Waaay back in October 2010, I brought up the old TV series “Friday the 13th” as an enjoyable little trip down to memory lane: I used to watch the show back when it first aired in the late ’80s late night on CBS.
Something of a small guilty pleasure tinged with nostalgia when all the bad guys were supposedly from South of the border (Noriega, Escobar et al.). We’re now down to the last couple discs of the series, so it’s time for some more reviewing and suggesting.
The third and last season of the show saw Ryan Dallion (John D. LeMay) replaced by another character named Johnny Ventura (Steven Monarque) and due to some weak writing, Ventura has about as much appeal as an old Mercury Grand Marquis. I know ‘cuz I drive one. The energy of the three original characters (Micki, Jack and Ryan) never really amounted to “magic” but it did keep you engaged in the happenings. Not so in the 3rd season which of course turned out to the last. Conclusion: watch the first two, maybe until the episode explaining Ryan’s “disappearance”, don’t bother with the rest.
More modern fare, interestingly set during the Dust Bowl, “Carnivale” ran for two seasons from 2003 to 2005. “Carnivale” follows young Ben Hawkins (Nick Stahl), who possesses healing powers, on his collision course with Brother Justin (Clancy Brown).
Brother Justin has strange gifts of his own and is Darkness incarnate. Through dreams and visions, the two begin hunting each other from Oklahoma to California, Ben aided in his reluctant quest by a traveling carnival run by Samson (Michael J. Anderson) for the mysterious Management (Linda Hunt).
“Carnivale” has an original idea, a large and talented cast and rather uncommon attention to historical details, from the dialogue to costumes and settings. At 24 episodes, however, I think it’s too long as it drags in places and the narrative meanders through odd but unnecessary turns. Given the size of the cast it’s understood that characters would take a while to establish, but it might have worked better as a mini-series.
Sadly, the way the show ended felt rushed by budget constraints. That said, the acting, writing, production design and original material make it worth watching, although I would space discs fairly close to one another to keep the show fresh in your mind.
Currently being watched is “American Gothic“, another fairly short run series at 22 episodes created by Shaun Cassidy and exec. produced by Sam Raimi among others. “American Gothic” follows the deeds of ‘evil’ sheriff Lucas Buck (Gary Cole), a man (I think) with a soul as nasty as a day old turkey avocado sandwich.
It is television, after all. Several comers attempt to check him or at the very least prevent him from making Young Caleb (Lucas Black) fold into his father’s shadow. Well, ‘father’ is a technicality since Caleb was born from the rape of his mother by sheriff Buck.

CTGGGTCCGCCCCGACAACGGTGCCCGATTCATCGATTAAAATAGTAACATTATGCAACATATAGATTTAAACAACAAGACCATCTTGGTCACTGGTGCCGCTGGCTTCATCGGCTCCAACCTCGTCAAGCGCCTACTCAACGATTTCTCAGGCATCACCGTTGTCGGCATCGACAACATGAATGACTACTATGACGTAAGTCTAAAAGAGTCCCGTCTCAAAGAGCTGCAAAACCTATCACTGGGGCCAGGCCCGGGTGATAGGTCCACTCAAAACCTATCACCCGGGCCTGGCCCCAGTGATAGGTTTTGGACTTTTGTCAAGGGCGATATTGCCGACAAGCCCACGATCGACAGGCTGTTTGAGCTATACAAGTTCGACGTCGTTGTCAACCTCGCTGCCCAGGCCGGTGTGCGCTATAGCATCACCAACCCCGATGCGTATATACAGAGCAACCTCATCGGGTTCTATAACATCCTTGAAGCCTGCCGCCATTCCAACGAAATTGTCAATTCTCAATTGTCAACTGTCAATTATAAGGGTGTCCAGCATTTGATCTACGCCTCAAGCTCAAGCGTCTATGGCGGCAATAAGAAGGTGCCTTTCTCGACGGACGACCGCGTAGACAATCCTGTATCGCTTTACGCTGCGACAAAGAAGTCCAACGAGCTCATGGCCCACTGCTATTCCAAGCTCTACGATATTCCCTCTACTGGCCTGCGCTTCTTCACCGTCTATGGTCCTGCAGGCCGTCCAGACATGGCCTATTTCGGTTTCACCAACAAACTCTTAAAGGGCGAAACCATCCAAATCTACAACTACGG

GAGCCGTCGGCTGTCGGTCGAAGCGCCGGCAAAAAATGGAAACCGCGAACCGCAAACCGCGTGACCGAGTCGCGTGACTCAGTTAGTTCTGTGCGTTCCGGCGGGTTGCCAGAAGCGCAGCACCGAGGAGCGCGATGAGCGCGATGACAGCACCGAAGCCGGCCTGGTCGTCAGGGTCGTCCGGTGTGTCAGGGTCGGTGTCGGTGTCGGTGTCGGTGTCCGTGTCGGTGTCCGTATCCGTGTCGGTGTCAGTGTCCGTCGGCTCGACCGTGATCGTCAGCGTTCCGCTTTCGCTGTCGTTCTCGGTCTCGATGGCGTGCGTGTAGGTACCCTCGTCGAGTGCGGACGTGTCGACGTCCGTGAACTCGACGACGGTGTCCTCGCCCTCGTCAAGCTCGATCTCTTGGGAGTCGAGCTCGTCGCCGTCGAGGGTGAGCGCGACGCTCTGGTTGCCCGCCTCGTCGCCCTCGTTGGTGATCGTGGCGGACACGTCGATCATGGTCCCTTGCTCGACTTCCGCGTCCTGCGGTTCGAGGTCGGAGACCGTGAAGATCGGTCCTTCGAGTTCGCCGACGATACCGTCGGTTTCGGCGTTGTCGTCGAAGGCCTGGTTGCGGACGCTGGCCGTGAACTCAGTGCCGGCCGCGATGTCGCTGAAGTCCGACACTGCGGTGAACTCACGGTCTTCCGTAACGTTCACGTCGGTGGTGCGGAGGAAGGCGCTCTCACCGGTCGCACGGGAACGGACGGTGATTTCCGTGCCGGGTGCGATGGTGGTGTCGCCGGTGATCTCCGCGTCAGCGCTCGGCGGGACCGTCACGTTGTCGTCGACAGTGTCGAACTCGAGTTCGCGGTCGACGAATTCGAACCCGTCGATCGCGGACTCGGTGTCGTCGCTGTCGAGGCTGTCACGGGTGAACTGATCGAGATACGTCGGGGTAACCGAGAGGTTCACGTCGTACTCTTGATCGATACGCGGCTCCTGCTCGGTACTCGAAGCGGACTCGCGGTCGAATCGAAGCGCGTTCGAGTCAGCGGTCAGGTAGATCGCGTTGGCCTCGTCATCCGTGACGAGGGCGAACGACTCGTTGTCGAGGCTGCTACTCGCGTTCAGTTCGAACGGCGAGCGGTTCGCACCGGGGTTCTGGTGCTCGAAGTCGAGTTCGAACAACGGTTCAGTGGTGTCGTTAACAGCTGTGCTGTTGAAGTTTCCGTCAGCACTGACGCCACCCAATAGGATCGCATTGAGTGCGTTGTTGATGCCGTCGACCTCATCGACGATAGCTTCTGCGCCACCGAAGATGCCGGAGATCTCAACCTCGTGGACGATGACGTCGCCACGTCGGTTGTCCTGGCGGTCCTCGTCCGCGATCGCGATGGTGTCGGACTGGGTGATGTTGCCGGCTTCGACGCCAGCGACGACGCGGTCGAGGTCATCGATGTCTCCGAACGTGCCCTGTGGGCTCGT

Personally, I didn’t care for the show when it first aired back in 1995. Even then it felt a bit dated, with big hair and strange wardrobe choices. But it’s fun to see Lucas Black as a 13 year old, just before “Sling Blade” and the more recent “get low“, opposite Gary Cole, a versatile actor playing here a professional grade creep so well you almost cheer him on.
There’s some justified criticism of the fact that the discs do not show the episodes in the order they were filmed, but I don’t find it all that bothersome. Not as much as it would have been for other shows such as “Carnivale“.
Now, as fans of sci-fi, we also brought in the 1975-1977 series “Space 1999“. Created by Gerry and Sylvia Anderson, who produced “Thunderbirds“, “UFO” and many more science-fiction TV classics. Would we have “Team America” if it weren’t for them? Doubtful.
This series begins in 1999, on the moon which has by then been used as a nuclear dump. Unfortunately for the crew of base Alpha, the nuclear waste is reaching critical temperature levels, eventually detonating with such violence the moon is propelled loose from Earth’s orbit, into deep space. The look of the show is mostly bright white sets and costumes against the blackness of space, and almost makes you want to wrap yourself in a blanket.
While the costumes (pants in particular) make you expect the characters to start disco dancing, and the introduction of Maya (Catherine Schell) coincided with a more ‘soapy’ trend with characters getting involved romantically and all the following boring nonsense… What made the show for me originally was base commander Koenig (Martin Landau), a somewhat paranoid, somber version of James T. Kirk, with a militaristic bent. The kind of guy Douglas Adams (‘the hitch hiker’s guide to the galaxy’) described as coming back to the spaceship after a recon mission, claiming to have destroyed potential military installations. But he’s talking about trees.
Watching Landau in romantic scenes with real life wife Barbara Bain is a bit like watching Bruce the shark in ‘Finding Nemo‘. Some faces aren’t meant to smile. Hence, I recommend the series up to the introduction of Maya with the episode titled “the metamorph”…